Randy was recently CEO of Mapzen, an all-open mapping platform for map
display, search, and navigation that created durable and significant open
software and data assets such as the Pelias geocoder, Valhalla routing engine,
Tilezen vector tile libraries, Tangram rendering engine, and Who's on First
gazetteer. He has worked in open mapping for a decade, beginning at Patch
where he first worked with POI data collection systems. When Patch was
acquired by AOL, he became CTO of MapQuest, then serving 50M monthly users. A
leader on company collaboration with projects like OpenStreetMap, he has
frequently written and spoken on how open map datasets can help users and
companies access the best products.
Randy Meech - July 24, 2019
We explored a new business model in LA and NYC, where we imported partner data and worked with the StreetCred community to improve it in targeted ways, like adding photos, hours of operation, and phone numbers.
Randy Meech - June 27, 2019
We think you should have access to the data you create, and that it should be usable for any purpose you want. StreetCred is a way to create and improve POI data in a fun, collaborative game, and we think it can help in a lot of ways.
Randy Meech - June 6, 2019
By taking the Place Challenge, participants will collectively reveal the truth about each place. If multiple challenges indicate incorrect data, it will be flagged for others to fix. Unlike in the past, we don’t want people to focus on matching the answers of others, instead they should identify the ground truth as part of the challenge, and the StreetCred platform will take care of the rest.
Randy Meech - May 23, 2019
We’re excited to announce what’s next: a multi-city, multi-partner launch across the two biggest cities in the US, New York and Los Angeles! StreetCred users will compete for Bitcoin prizes as they create and update point of interest data across both cities simultaneously.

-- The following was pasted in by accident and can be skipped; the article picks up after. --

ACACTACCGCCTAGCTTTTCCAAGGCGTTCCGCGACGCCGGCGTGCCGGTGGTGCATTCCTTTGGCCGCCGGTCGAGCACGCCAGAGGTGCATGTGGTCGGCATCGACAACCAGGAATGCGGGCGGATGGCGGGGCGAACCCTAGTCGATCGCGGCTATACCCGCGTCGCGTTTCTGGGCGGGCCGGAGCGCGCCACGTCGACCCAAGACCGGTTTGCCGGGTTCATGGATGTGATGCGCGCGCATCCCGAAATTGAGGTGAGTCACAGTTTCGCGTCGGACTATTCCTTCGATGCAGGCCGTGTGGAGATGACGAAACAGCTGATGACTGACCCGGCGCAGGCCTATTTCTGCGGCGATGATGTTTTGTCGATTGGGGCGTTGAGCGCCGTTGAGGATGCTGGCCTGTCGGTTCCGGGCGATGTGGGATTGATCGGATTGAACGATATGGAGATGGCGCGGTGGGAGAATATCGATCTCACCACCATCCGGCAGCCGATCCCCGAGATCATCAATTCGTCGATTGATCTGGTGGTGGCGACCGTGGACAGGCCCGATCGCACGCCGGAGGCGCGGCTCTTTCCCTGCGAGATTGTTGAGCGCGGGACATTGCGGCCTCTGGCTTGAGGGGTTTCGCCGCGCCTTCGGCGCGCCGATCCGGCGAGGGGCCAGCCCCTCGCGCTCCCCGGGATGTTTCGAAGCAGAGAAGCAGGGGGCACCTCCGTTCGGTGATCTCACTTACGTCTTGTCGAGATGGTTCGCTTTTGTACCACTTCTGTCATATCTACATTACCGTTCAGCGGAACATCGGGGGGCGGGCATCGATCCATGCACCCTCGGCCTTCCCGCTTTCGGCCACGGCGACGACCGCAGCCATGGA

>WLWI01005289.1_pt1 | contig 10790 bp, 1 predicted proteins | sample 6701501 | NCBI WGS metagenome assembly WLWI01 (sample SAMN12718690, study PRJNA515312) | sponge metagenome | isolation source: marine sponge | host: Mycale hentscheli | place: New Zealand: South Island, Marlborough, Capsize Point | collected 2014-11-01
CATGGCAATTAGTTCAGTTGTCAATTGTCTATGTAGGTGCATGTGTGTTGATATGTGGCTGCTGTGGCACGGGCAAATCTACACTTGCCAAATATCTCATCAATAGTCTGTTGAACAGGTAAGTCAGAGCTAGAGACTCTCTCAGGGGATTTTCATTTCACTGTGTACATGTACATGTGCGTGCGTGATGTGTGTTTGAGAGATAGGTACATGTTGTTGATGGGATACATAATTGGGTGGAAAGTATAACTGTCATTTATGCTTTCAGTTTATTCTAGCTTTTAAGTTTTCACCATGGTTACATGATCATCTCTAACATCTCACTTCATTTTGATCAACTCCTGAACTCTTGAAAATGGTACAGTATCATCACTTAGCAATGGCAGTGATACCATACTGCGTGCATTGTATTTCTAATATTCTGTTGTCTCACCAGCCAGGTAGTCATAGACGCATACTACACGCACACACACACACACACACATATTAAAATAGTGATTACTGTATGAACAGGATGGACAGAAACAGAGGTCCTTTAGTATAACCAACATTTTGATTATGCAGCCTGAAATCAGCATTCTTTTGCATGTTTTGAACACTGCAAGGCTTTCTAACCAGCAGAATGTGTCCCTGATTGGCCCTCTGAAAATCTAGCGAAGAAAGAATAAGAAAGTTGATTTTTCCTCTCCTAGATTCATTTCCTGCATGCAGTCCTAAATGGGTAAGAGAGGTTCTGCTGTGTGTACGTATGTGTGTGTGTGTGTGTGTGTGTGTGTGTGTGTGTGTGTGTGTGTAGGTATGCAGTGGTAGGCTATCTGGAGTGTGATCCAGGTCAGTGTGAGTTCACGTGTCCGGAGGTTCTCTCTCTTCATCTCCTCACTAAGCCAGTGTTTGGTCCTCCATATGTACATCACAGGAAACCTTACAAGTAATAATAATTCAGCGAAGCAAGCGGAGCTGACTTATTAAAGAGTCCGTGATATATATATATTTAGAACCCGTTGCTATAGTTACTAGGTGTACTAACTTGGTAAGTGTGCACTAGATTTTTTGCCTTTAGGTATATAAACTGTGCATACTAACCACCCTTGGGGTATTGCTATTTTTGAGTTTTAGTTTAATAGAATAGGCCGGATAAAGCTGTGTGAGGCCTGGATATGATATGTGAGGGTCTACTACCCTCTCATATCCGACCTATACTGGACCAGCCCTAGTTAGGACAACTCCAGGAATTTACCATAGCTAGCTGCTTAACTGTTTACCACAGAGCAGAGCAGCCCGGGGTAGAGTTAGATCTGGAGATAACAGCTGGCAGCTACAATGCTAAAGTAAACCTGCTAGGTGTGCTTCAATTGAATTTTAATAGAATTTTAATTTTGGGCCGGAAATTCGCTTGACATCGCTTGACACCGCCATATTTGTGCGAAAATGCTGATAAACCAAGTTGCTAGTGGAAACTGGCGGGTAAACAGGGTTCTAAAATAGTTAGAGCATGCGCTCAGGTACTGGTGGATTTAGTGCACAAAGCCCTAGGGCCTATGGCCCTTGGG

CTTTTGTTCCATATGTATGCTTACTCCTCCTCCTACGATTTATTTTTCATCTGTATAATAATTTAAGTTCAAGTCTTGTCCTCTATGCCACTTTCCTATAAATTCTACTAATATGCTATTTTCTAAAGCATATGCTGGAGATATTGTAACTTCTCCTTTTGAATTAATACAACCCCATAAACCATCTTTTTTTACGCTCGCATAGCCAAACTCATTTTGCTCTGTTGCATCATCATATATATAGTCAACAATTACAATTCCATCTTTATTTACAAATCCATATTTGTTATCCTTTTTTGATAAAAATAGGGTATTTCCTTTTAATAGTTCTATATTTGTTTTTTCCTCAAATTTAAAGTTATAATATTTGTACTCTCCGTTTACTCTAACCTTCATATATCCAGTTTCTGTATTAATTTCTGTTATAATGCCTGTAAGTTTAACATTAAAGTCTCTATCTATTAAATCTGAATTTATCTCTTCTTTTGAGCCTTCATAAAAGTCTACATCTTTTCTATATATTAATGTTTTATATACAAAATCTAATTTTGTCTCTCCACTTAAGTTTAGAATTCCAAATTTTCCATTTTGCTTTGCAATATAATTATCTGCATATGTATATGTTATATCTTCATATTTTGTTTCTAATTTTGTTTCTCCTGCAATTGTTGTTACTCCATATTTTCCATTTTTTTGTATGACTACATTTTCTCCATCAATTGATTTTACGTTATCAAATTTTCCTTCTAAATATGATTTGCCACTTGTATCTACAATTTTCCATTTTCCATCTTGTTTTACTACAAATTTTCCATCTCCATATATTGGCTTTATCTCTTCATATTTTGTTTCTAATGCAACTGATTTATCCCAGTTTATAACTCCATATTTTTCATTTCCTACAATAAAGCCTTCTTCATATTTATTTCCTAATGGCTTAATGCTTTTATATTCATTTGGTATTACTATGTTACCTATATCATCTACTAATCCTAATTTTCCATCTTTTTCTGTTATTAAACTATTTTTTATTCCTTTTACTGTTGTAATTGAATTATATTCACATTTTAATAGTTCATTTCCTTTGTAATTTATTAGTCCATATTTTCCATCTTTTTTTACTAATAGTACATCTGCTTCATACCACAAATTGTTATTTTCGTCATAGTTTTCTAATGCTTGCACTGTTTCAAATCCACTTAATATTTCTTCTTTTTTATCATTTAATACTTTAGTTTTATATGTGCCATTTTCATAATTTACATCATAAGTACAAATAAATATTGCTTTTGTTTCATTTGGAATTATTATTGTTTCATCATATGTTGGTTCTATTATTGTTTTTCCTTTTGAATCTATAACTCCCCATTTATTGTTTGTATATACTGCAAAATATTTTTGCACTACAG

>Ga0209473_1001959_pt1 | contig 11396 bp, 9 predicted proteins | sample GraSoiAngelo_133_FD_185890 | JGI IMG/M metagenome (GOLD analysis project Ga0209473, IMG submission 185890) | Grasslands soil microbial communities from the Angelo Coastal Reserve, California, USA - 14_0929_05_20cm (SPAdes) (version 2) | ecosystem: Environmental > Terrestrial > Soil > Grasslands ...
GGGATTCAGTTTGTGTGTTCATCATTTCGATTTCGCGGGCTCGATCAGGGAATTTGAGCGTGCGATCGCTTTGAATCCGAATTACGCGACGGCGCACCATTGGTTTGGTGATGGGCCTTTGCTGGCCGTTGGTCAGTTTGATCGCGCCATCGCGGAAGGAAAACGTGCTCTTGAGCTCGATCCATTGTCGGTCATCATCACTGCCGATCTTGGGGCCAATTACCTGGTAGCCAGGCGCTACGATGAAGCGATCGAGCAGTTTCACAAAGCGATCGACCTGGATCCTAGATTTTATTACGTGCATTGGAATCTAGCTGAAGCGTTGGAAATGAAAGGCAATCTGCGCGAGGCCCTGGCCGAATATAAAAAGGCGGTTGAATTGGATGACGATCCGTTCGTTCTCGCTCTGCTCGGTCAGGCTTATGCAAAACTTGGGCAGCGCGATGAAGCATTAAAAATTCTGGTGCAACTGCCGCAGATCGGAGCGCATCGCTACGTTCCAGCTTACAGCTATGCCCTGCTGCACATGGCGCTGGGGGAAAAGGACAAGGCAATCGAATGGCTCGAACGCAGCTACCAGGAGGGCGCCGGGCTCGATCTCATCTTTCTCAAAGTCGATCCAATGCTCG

Randy Meech - March 18, 2019
We’re bulk importing open POI data from the All the Places project. A secret about the commercial POI industry is that much of the data is crawled and scraped from across the web. Many companies duplicate this work behind closed doors, creating private scrapers for brands with store locator data. We thought: why duplicate this effort? And wouldn’t it be better with real-world verification?
Randy Meech - January 30, 2019
Our involvement with the Linux Foundation over the past few months has been useful and educational, and we look forward to continue the work of Mapzen and maybe even contribute some relevant new work from StreetCred (software and data) in the future.
Randy Meech - December 17, 2018
Our plan is to run a total of four tests before a full launch. Future tests will build on the lessons learned from previous tests, so that by the time we launch we’ll have the right technology and a reasonable understanding of human behavior acquired from real-world users.
Randy Meech - November 2, 2018
We’re making MapNYC data available on Github under the CDLA-Sharing license.
Randy Meech - October 11, 2018
MapNYC is a game with incentives, and we’re testing how to use those incentives to collect useful data.
Randy Meech - September 18, 2018
For most places you create around the city, adding wheelchair accessible data will be required. At the end of the contest, we will release all the data we’ve collected under an open license so others can use this important data as well.
Randy Meech - July 16, 2018
There are intractable mapping problems for which blockchain offers bright promise. StreetCred is focused on points of interest: the restaurants, doctor's offices, and other places you care to visit. Even with the highest-quality datasets, we've all used an app to find a place to learn too late that it closed. This is due to an incentive problem: what's our incentive to mark something as closed in an app that's just disappointed us with incorrect data? Points of interest are more dynamic than other types of map data; they show data problems more quickly than roads or bodies of water, which change infrequently. They're the hardest problem in open mapping, and an ideal candidate for a new incentive structure.
Randy Meech - May 21, 2018
After a decade of working on open source maps and trying to figure out how companies can work with open software and data communities, I want a system that will persist long after I’m gone. It should move forward indefinitely as long as there’s enough interest behind it. And it shouldn’t die if people still want to use it as it is.